When 28-year-old singer and songwriter Yuna debuted her self-titled album in 2012, she became one of the few Malaysian musicians to successfully cross over into the American music scene.
But with her arrival came questions about her Muslim-Malaysian identity and her dress. Music reviewers fixated on her look — she wears a headscarf — calling her the “poster girl” for a new generation of Muslim-Malaysian women.
But her music, and not her religion, should be the main focus, she said. “My personal belief is a private thing, and at the end of the day, I’m a woman who just loves making music,” she said. “It’s fine that people narrow in on [my hijab]. I’m OK with that. I just would like them all to know my music first.”
Back home in Malaysia, Yuna is a household name. The singer-songwriter Yunalis Mat Zara’ai produced her own EP in 2008, and the following year won the first of several Anugerah Industri Muzik awards — the local equivalent to a Grammy. After thriving in the Malaysian music scene for three years, she broke through into the American market with the help of the Internet. Nowadays, you can find her in the studio working on her new album that’s set to release in February, which includes a duet with Usher.
Yuna entered the music scene at 21 while she was finishing up law school. After class, she would sing her own songs, guitar in hand, around neighborhood cafes in Malaysia’s capital, Kuala Lumpur. She approached a Malaysian recording label, but they thought it would be too “difficult” for her to wear a hijab and cross over to a larger market in the West, she said in an interview with WBUR. She said she spoke to other Malaysian labels who were looking for someone more “polished,” and ultimately she did not end up signing with anyone.
Instead, Yuna taught herself guitar and how to produce her own music, and recorded her first EP from her bedroom with financial help from her father. Radio stations and Internet listeners picked up the EP, and the U.S. industry started paying attention; management firm Indie-Pop flew her to New York to get a sign deal with Fader Label, the same label that signed indie-pop sensation Matt and Kim. Her first album spent 67 weeks on Billboard’s Uncharted list for new and developing artists, where it peaked at No. 2.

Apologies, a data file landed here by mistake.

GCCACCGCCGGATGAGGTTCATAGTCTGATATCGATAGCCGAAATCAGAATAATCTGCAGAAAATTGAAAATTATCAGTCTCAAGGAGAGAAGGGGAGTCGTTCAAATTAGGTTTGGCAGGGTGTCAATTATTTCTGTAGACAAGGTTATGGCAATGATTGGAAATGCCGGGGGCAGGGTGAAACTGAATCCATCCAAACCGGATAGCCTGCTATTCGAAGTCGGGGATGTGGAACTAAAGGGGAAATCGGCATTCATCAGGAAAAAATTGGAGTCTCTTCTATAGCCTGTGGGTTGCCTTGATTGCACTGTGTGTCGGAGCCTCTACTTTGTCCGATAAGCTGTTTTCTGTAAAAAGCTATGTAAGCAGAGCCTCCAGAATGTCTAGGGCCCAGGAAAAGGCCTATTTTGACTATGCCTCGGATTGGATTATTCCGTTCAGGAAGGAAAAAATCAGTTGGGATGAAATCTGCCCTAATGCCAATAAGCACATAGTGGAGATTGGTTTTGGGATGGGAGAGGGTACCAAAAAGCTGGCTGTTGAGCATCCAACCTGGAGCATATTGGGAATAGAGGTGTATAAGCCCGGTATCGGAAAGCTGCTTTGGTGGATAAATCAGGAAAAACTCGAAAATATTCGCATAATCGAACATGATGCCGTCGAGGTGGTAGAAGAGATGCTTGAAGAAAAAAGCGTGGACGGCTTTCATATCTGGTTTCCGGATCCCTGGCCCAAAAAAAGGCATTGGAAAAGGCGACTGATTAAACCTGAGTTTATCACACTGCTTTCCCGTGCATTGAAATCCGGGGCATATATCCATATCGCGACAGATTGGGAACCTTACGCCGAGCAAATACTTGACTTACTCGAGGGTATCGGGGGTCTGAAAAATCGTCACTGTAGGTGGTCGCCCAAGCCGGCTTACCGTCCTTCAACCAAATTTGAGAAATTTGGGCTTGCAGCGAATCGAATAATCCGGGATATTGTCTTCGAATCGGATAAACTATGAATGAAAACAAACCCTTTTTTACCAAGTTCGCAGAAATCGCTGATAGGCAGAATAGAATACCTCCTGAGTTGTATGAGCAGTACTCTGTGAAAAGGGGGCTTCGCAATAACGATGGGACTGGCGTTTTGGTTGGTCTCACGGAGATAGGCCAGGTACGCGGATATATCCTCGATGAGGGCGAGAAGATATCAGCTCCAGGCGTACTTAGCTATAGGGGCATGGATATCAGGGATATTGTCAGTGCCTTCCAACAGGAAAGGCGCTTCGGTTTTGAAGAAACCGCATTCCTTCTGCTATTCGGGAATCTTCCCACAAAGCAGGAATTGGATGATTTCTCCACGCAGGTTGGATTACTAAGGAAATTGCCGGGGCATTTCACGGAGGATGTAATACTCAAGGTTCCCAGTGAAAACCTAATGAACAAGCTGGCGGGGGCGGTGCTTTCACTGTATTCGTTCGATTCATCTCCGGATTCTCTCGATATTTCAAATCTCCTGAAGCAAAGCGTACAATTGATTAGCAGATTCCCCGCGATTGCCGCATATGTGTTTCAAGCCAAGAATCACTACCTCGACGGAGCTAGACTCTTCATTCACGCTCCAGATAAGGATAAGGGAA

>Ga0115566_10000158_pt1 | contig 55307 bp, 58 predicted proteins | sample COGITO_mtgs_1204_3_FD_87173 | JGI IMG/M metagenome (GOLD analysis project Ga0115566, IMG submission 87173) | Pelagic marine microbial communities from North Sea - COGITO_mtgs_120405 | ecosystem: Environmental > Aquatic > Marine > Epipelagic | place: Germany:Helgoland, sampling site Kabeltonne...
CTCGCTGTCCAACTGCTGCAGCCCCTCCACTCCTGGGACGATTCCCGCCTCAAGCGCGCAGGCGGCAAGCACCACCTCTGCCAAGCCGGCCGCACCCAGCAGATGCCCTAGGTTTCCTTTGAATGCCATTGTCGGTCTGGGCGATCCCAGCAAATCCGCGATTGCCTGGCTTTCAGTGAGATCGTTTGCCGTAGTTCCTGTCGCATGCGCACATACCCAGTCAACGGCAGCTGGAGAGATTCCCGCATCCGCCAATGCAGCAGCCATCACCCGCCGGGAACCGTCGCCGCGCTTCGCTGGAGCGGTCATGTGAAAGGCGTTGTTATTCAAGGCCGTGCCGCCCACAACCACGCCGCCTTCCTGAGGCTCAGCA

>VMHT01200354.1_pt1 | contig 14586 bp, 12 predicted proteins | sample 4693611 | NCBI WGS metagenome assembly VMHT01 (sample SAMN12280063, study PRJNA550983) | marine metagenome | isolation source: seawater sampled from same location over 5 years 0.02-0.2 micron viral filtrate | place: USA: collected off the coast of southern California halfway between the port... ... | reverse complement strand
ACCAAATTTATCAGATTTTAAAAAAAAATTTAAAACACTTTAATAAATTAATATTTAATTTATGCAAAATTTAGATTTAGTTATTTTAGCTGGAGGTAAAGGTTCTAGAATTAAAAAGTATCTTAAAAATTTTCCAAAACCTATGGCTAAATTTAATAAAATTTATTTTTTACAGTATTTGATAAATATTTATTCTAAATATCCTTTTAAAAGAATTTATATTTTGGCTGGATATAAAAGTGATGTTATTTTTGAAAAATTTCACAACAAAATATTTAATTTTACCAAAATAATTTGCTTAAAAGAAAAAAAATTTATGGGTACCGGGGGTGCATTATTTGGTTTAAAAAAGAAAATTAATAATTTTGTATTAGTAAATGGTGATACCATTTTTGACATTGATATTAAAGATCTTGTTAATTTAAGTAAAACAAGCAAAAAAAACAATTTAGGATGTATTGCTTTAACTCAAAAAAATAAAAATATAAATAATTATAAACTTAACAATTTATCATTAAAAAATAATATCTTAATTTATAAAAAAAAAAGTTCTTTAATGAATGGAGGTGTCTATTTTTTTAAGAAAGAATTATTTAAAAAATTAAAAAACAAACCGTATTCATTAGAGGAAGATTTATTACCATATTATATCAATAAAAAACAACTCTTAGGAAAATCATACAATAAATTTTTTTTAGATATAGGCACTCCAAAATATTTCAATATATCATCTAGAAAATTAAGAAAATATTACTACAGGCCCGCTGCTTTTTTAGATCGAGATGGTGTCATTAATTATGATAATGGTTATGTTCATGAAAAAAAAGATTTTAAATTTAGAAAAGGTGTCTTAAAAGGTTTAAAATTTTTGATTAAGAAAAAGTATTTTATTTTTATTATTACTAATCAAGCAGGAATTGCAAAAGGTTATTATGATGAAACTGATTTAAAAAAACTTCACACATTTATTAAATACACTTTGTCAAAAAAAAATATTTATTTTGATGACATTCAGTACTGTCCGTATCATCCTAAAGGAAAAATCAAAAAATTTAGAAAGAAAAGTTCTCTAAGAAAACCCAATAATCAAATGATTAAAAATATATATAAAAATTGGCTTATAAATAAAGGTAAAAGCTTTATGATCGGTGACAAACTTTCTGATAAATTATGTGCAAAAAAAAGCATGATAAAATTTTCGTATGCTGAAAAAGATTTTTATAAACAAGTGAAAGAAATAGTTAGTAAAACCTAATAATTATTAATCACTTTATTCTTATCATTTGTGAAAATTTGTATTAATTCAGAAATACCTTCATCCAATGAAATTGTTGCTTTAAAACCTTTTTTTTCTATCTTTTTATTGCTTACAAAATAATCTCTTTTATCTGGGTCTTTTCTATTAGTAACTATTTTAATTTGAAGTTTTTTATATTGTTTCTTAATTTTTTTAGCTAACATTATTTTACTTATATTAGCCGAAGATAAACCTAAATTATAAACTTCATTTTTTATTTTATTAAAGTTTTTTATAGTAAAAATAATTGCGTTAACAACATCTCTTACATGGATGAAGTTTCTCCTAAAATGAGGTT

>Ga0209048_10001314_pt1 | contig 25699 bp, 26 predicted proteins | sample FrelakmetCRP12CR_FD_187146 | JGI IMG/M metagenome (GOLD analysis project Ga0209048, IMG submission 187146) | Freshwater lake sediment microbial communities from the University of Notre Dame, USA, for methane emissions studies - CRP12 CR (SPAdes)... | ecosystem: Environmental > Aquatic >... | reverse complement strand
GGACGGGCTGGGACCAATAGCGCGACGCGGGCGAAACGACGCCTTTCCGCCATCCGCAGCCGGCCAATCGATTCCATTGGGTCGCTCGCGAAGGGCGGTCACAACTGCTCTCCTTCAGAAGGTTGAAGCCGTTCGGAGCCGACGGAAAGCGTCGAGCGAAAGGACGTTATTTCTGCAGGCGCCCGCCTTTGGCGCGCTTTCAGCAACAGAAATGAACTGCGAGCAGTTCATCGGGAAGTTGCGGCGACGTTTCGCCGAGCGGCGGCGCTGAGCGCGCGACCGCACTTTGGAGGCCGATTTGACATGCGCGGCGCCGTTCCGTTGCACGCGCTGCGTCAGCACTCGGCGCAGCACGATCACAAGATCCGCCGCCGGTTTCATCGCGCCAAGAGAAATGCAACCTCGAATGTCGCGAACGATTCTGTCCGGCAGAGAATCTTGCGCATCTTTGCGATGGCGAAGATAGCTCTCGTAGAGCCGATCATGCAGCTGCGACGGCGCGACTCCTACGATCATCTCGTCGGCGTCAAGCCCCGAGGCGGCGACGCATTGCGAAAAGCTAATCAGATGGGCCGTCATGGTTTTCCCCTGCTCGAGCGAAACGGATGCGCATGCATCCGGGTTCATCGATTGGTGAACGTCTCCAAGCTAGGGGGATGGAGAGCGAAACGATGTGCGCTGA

Yuna’s sound is typically categorized as pop. Her song “Lullabies” sounds like a soulful Sia, with its similar melodies, soft kick drum beat and even softer keyboard.
The artist said her style of singing draws on classic black-and-white Malay films. “A lot of people think that because I’m from Malaysia, I’m driven by Malaysian sound but actually, it’s mostly just my melodies,” she said. Her song “Coffee” is also influenced by the Malay female belters she grew up hearing, including Malaysian pop star Ning Baizura, she said.
People unfamiliar with Malay musical films would categorize “Coffee” as jazz, she said. “Those films were influenced by the West — they were obsessed with Frank Sinatra. I guess music is very global.”
Yuna described her latest album as R&B-heavy, drawing on the American artists she grew up listening to, including Lauryn Hill, TLC and Aaliyah. After working with Pharrell, who produced her song “Live Your Life,” she felt more comfortable covering hip-hop artists like Frank Ocean and Drake, she said.
Her transition from Malaysia to the Los Angeles came easy, with only one major difference between her and other Californians: her love of whale-watching. “People think it’s very strange because I love whale watching — you don’t see whales a lot where I’m from.” To Yuna, the pastime is “magical.”